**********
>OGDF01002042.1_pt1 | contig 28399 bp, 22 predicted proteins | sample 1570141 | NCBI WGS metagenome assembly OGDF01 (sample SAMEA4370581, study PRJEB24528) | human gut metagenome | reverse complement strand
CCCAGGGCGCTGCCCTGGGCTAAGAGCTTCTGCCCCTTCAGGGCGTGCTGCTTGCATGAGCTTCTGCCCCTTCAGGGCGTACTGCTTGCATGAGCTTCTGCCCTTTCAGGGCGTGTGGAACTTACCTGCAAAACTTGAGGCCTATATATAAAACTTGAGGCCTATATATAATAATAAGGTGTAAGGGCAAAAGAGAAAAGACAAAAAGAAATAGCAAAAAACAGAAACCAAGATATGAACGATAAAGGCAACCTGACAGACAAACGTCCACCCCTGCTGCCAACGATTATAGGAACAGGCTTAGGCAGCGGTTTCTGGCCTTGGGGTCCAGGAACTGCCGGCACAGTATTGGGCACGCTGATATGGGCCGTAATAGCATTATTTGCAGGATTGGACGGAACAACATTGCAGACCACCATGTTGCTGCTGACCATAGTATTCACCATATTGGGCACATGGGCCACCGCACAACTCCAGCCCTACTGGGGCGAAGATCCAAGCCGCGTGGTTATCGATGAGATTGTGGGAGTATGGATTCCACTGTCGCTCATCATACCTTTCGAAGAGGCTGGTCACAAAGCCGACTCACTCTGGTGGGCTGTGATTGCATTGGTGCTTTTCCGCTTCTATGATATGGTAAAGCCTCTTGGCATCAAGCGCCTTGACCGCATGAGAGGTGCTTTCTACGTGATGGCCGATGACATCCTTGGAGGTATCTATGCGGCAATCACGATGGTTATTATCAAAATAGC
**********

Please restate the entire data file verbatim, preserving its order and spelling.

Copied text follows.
>OGDF01002042.1_pt1 | contig 28399 bp, 22 predicted proteins | sample 1570141 | NCBI WGS metagenome assembly OGDF01 (sample SAMEA4370581, study PRJEB24528) | human gut metagenome | reverse complement strand
CCCAGGGCGCTGCCCTGGGCTAAGAGCTTCTGCCCCTTCAGGGCGTGCTGCTTGCATGAGCTTCTGCCCCTTCAGGGCGTACTGCTTGCATGAGCTTCTGCCCTTTCAGGGCGTGTGGAACTTACCTGCAAAACTTGAGGCCTATATATAAAACTTGAGGCCTATATATAATAATAAGGTGTAAGGGCAAAAGAGAAAAGACAAAAAGAAATAGCAAAAAACAGAAACCAAGATATGAACGATAAAGGCAACCTGACAGACAAACGTCCACCCCTGCTGCCAACGATTATAGGAACAGGCTTAGGCAGCGGTTTCTGGCCTTGGGGTCCAGGAACTGCCGGCACAGTATTGGGCACGCTGATATGGGCCGTAATAGCATTATTTGCAGGATTGGACGGAACAACATTGCAGACCACCATGTTGCTGCTGACCATAGTATTCACCATATTGGGCACATGGGCCACCGCACAACTCCAGCCCTACTGGGGCGAAGATCCAAGCCGCGTGGTTATCGATGAGATTGTGGGAGTATGGATTCCACTGTCGCTCATCATACCTTTCGAAGAGGCTGGTCACAAAGCCGACTCACTCTGGTGGGCTGTGATTGCATTGGTGCTTTTCCGCTTCTATGATATGGTAAAGCCTCTTGGCATCAAGCGCCTTGACCGCATGAGAGGTGCTTTCTACGTGATGGCCGATGACATCCTTGGAGGTATCTATGCGGCAATCACGATGGTTATTATCAAAATAGC